MINNEAPOLIS (FOX 9) - The University of Minnesota will be cutting men's indoor and outdoor track and field, men's gymnastics and men's tennis following the end of the 2020 - 2021 season, Athletic Director Mark Coyle announced on Thursday.
Coyle shared the news in an open letter to the U of M athletics community. He explained the decision comes due to a projected $75 million loss of revenue due to the postponement of the fall sports season, largely from a potential loss in football revenue, amid the COVID-19 pandemic.
The decision to eliminate men's track, gymnastics and tennis affects 58 student-athletes and their coaches. Coyle met with all athletes on Zoom Thursday to deliver the tough news.
"We have special, special kids. They’re hurt, they’re angry, they’re confused and I apologized to them. These are difficult decisions, and I really feel for them," Coyle said. "It’s a tough day, a somber day for Gopher athletics."
Players on the impacted teams will continue to have access to academic, athletic and mental health support throughout the season. All existing scholarships will be honored for those who choose to continue to complete their undergraduate education at Minnesota. Coyle and staff will also help every student-athlete who wishes to transfer to pursue athletics and academics at a different school.
To make matters more difficult for Coyle, all four programs have been consistently successful over the last four decades.
The men’s tennis program either won a Big Ten title or finished second in the conference in nine of 10 seasons in the 1980s. They’ve been a top-40 program in the nation in 12 of the past 15 years, and made the NCAA Sweet 16 in 2018.
The men’s gymnastics program had a three-time NCAA champion on John Roethlisberger from 1991-93. Shane Wiskus won a national title on the parallel bars last year, and the team was the 2018 NCAA runner-up, the fourth time that’s happened in program history. The Gophers have had a top eight national finish every year since 2007, and have won 21 Big Ten titles.
The men’s track and field program has 14 individual NCAA champions, and has won nine Big Ten titles since 1998.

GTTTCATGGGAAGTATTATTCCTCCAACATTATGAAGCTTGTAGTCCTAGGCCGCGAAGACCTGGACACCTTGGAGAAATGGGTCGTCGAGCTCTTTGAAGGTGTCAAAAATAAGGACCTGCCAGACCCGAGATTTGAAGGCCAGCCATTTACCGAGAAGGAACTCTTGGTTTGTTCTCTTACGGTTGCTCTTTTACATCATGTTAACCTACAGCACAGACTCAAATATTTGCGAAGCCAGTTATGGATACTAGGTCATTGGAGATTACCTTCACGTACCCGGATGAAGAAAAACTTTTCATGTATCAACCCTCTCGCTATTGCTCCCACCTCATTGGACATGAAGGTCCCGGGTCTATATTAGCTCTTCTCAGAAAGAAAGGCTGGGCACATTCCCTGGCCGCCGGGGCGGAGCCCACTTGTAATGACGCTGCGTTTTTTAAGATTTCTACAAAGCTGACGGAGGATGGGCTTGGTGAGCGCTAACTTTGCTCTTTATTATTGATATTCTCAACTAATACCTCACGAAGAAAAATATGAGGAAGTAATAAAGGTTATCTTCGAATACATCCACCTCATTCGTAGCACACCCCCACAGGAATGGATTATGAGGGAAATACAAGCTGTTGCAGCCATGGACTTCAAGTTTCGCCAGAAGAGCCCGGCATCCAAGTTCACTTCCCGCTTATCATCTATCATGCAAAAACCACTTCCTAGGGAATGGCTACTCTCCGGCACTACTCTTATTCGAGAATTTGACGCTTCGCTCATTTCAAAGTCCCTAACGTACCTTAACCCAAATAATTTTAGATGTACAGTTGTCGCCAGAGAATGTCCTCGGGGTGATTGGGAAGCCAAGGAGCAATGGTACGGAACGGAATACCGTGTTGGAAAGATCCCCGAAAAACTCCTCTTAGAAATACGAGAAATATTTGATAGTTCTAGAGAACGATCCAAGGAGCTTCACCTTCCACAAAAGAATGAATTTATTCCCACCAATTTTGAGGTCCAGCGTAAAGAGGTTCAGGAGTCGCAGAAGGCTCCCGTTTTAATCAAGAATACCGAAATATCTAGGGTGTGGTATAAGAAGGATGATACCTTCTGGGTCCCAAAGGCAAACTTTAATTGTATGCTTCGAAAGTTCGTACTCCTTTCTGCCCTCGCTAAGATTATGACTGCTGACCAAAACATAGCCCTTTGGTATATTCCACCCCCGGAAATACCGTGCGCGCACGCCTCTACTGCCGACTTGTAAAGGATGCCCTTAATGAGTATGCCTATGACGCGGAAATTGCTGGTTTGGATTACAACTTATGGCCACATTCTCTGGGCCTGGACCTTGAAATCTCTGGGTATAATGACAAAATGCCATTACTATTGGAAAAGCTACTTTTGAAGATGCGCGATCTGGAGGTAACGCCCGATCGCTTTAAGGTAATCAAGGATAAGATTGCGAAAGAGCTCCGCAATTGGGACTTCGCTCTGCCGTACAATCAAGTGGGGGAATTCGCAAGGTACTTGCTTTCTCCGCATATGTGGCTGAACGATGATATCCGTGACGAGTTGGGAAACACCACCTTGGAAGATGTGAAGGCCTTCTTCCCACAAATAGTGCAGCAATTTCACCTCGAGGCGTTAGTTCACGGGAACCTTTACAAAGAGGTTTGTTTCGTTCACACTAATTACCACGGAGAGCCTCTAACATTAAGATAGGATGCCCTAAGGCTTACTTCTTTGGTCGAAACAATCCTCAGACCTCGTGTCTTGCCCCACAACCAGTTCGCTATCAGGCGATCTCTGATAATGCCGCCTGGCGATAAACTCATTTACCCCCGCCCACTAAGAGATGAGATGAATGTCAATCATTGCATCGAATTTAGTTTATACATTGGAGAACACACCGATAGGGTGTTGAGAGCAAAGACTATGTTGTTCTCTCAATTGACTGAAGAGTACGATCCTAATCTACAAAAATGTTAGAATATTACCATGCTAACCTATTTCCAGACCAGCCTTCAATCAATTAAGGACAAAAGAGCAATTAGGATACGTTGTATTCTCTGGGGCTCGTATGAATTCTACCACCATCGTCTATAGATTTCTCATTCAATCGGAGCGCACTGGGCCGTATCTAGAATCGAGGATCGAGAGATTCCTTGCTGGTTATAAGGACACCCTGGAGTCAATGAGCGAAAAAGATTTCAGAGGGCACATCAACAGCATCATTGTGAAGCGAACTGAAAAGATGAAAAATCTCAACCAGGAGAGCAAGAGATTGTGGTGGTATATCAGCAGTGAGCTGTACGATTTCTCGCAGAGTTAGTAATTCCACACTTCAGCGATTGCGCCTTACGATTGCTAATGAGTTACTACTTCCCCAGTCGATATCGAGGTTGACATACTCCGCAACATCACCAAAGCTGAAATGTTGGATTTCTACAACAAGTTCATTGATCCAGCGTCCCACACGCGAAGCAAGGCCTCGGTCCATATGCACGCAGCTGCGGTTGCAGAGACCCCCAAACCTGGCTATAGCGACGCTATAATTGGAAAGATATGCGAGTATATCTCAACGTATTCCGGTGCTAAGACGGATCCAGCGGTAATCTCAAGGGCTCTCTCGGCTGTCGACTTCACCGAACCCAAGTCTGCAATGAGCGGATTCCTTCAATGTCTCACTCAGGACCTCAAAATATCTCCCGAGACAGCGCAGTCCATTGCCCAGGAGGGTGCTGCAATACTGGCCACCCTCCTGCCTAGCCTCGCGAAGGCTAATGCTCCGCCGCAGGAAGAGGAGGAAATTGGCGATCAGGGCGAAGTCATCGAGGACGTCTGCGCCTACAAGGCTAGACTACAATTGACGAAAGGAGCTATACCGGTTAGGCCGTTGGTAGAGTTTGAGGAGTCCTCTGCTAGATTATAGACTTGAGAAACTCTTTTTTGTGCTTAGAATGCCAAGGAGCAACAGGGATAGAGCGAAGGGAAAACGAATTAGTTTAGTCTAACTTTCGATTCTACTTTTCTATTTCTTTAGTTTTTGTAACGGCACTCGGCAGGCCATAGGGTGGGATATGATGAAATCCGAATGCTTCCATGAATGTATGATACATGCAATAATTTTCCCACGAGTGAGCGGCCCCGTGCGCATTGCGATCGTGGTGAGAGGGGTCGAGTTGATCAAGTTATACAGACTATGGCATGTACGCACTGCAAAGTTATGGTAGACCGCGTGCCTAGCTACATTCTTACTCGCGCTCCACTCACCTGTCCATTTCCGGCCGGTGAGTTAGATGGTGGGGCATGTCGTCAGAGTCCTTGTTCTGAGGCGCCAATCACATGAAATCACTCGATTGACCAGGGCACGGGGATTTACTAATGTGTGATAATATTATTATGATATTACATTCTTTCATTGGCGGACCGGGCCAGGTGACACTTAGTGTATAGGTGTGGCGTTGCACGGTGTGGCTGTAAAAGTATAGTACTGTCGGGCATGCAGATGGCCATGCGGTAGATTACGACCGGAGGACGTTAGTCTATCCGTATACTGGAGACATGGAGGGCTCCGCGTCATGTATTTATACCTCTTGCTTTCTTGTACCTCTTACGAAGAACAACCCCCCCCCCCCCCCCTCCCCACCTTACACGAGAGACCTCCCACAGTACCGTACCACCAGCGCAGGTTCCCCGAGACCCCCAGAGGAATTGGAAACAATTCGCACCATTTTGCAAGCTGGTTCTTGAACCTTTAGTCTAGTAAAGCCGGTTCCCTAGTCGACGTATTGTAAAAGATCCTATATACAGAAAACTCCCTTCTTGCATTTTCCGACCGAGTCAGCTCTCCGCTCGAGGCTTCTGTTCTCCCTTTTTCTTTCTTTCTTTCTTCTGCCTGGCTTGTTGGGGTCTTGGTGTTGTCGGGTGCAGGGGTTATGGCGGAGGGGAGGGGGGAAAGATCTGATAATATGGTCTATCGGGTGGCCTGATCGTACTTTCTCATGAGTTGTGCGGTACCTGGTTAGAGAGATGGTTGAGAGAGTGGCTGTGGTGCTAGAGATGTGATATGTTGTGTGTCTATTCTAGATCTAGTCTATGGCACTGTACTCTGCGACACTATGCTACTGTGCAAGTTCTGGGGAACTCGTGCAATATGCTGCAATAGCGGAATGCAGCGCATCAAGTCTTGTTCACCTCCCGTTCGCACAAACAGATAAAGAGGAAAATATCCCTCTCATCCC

The Gophers had the No. 8 athletic budget in the Big Ten this past year, while offering the fourth-most sports. Coyle faced an unprecedented challenge to maintain financial numbers while dealing with a global health pandemic, and maintaining Title IX standards.
Coyle's letter also states that eight positions within the athletic department will be eliminated, separate from those associated with the discontinued programs, to save the department an estimated $1.3 million. Many academic professional and administrative employees will be subject to a 10% percent pay reduction for the rest of the fiscal year, while civil service and labor represented employees will be furloughed for 17 days. Employees who make $40,000 or less will not be impacted.
Coyle said of about the 260 staff in the athletic department, the financial hardship has hit about 240 members between pay cuts, eliminations and furloughs.
"These are people, they are athletes, they are coaches, they are staff. These are not easy decisions," Coyle said.
The cuts move the Gophers from 25 to 21 sports, and it was inevitable after the Big Ten decided to postpone the football season. Football is the department's biggest generator of revenue, between TV partnerships, losing March Madness, ticket sales, a drop in donations due to COVID-19, multimedia rights and various other revenue streams.
It's hard to predict what the future for the Gophers' athletic department can look like, until they know more about if and when football will happen.
"There’s no question that football drives us financially. It’s a big, big piece of our department, a big piece of our budget. There’s still a lot of unknowns that we’re trying to manage. The uncertainty is what has been the biggest challenge with this pandemic so far. You don’t know what it’s going to look like when you can play," Coyle said.
Additionally, Coyle, P.J. Fleck, Lindsay Whalen, Hugh McCutcheon and Bob Motzko are taking 10% pay cuts that have been extended through the remainder of the fiscal year, which is expected to save the athletic department about $1.2 million.
The decision will need to be approved by the Board of Regents.
"It's a difficult day, a somber day for Gopher athletics," Coyle said.